Coalition of Conference Disaster Response Teams Help Derecho Cleanup in Iowa

Coalition of Conference Disaster Response Teams Help Derecho Cleanup in Iowa

downed tree iowa

By Shelley Lee

VIM, Disaster Response

Iowa. The name evokes images of pig farms, Hawkeye football, a magical baseball diamond in a cornfield and, believe it or not, the invention of sliced bread. But a derecho? Before three weeks ago, who had ever heard the word “derecho”?  Akin to an inland hurricane, the derecho that hit Iowa and eight other states over an 18-hour period Aug. 10-11 wreaked havoc on town and farmland alike. 

Roy and I got the call, as Early Response Team members do, from the Arkansas Volunteers in Mission and Disaster Response Facebook Page on Aug. 15. That is fast. It often takes a Conference a week or more to decide they have a disaster they can’t handle by themselves.

We talked and prayed and decided to go. On Monday, Aug. 24 we met Byron Mann from Arkansas and volunteers Andrea, Brian, Norma, and N.M. from the Great Plains Conference (Nebraska and Kansas) and Bob, Darrell, Jordan, and Charles from the Louisiana Conference at the Grinnell United Methodist Church. Grinnell, Iowa, dubbed The Jewel of the Plains, is a lovely town of 10,000 people. The church served as our base of operations for our three-day deployment and members fed us dinner upon our arrival.

On Tuesday, Byron gave us our assignments. We split into two teams: Arkansas and Great Plains were Team 1 and Louisiana was Team 2.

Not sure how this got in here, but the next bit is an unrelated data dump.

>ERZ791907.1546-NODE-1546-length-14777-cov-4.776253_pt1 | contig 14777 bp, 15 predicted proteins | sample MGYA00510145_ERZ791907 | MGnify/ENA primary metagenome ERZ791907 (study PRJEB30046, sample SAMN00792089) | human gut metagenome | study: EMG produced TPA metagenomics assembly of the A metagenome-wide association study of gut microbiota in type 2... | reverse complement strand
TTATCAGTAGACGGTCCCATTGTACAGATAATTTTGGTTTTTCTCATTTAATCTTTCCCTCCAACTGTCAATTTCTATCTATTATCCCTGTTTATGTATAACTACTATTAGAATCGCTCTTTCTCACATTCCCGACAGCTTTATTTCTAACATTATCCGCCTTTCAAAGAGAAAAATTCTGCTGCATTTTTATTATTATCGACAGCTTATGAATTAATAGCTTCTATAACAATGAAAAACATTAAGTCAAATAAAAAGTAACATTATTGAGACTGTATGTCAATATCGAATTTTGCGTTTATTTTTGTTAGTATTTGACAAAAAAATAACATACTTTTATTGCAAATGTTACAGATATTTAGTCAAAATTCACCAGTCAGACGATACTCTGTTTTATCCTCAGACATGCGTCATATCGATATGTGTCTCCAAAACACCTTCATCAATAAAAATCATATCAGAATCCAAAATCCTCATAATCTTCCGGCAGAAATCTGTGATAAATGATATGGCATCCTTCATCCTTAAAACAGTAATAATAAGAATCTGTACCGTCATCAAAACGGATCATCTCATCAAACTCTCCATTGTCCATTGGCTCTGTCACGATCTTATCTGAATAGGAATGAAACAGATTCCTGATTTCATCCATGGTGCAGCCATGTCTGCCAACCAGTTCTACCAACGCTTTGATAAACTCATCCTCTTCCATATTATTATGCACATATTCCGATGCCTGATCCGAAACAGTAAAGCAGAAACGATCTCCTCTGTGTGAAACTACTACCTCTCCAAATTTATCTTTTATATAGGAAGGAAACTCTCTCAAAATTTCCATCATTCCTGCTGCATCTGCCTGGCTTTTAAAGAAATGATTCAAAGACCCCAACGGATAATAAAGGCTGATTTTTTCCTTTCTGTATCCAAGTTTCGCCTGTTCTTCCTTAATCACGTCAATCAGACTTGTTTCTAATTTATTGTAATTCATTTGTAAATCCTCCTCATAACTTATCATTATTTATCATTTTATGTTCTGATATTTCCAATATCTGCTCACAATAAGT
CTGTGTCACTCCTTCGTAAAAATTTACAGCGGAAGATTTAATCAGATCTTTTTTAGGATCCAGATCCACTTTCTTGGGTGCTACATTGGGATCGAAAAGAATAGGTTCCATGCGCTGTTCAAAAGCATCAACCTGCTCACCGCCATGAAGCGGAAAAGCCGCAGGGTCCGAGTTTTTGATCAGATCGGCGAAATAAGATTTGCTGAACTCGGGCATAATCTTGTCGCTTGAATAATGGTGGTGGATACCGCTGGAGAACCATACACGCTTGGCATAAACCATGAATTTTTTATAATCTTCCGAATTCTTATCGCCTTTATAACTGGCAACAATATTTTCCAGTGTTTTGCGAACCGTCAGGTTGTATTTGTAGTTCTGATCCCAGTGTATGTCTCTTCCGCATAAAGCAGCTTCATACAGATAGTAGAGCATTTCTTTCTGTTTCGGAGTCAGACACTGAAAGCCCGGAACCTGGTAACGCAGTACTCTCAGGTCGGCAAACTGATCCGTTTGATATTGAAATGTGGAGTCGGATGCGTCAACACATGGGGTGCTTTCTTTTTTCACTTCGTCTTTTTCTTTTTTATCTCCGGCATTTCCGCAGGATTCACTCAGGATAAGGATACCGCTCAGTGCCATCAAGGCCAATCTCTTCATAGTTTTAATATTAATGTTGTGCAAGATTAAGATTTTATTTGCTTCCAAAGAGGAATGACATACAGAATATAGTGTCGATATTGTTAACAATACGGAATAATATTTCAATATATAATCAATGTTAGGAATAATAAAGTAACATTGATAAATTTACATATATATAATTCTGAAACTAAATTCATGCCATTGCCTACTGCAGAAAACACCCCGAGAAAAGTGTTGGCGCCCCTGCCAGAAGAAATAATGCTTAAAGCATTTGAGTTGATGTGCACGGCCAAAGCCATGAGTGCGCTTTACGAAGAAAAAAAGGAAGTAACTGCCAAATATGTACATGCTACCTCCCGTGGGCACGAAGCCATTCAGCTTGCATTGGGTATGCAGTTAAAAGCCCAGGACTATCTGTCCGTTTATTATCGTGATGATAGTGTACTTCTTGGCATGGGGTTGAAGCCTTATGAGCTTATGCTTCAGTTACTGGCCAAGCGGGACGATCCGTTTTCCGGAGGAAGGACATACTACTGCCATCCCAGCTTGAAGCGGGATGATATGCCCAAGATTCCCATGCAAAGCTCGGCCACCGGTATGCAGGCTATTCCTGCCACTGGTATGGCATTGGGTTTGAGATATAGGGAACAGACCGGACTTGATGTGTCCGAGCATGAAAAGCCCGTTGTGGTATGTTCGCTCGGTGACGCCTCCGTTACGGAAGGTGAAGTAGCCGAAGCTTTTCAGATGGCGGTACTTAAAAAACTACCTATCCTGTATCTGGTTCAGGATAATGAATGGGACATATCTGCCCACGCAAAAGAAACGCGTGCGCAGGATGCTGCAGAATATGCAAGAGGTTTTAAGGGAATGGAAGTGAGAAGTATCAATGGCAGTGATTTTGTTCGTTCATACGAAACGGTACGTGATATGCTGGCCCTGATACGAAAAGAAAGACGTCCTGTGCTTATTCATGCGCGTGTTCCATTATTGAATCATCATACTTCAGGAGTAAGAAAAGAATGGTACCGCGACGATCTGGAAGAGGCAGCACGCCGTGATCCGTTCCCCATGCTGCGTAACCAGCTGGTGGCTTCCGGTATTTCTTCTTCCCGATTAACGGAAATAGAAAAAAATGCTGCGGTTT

tractor iowa

Our team began at “Carol’s” to work on a tree in her driveway. Three chainsaws and three limb haulers made quick work of it. The homeowner wanted to watch the work up close and said it the most fun she had had in awhile. When we left, Carol asked for information on how to donate to UMCOR!  

Next was “Harold”, with a huge tree down in his side yard. This was such a big job that the Louisiana crew (with a tractor!) had to come over and lend a hand. When we left Harold, he sent two jars of pickles he was making when the derecho hit.  

The last call for Tuesday was “Mark” who had a tree precariously balanced on his front deck. When we left Mark, he said after many problems with his own chainsaw, he went inside to cool off and prayed for God to send him some help. A moment later, I knocked on his door! It was a hot, tiring, but great day. Roy and I fixed spaghetti for our eleven team members that night then shuffled off to bed. 

Day two started with a job at “Donna’s” home – a huge tree that covered her roof, her side yard and her neighbor’s driveway. Chainsaws started running, including one on the roof, and limbs were carted to the curb. In three hours, we created a limb pile 30 feet long and 7 feet tall. 

The afternoon was spent at “Jane’s” home. Her tree had fallen on and crushed a backyard pool. We have spent some hot afternoons at the pool but never this hot.  There is little humidity in Iowa but 97˚ in the noonday sun is hot, no matter where you are. That night, the crew ate pizza and listened to the news on the latest disaster, Hurricane Laura. 

Day three turned out to be a tractor-only job for the Louisiana team so Roy and I packed the camper and started the 600-mile trip home. We drove east before turning south toward Arkansas to get a better idea of the scope of the crop damage. Mile after mile of destroyed corn crops, flattened like a steamroller had gone over them, was sad to see.  We heard that some of the downed corn might still mature and be harvested but much will be lost. We did see one enterprising farmer who was cutting his flattened corn into silage, hence cutting his losses.

The Iowa derecho was our sixth out-of-town ERT deployment – two to Florida for Hurricane Michael, one to Yellville for a tornado, one to Nebraska for their flood, and one to Fort Smith for the Arkansas River Flood.  Each was hard work; each was rewarding.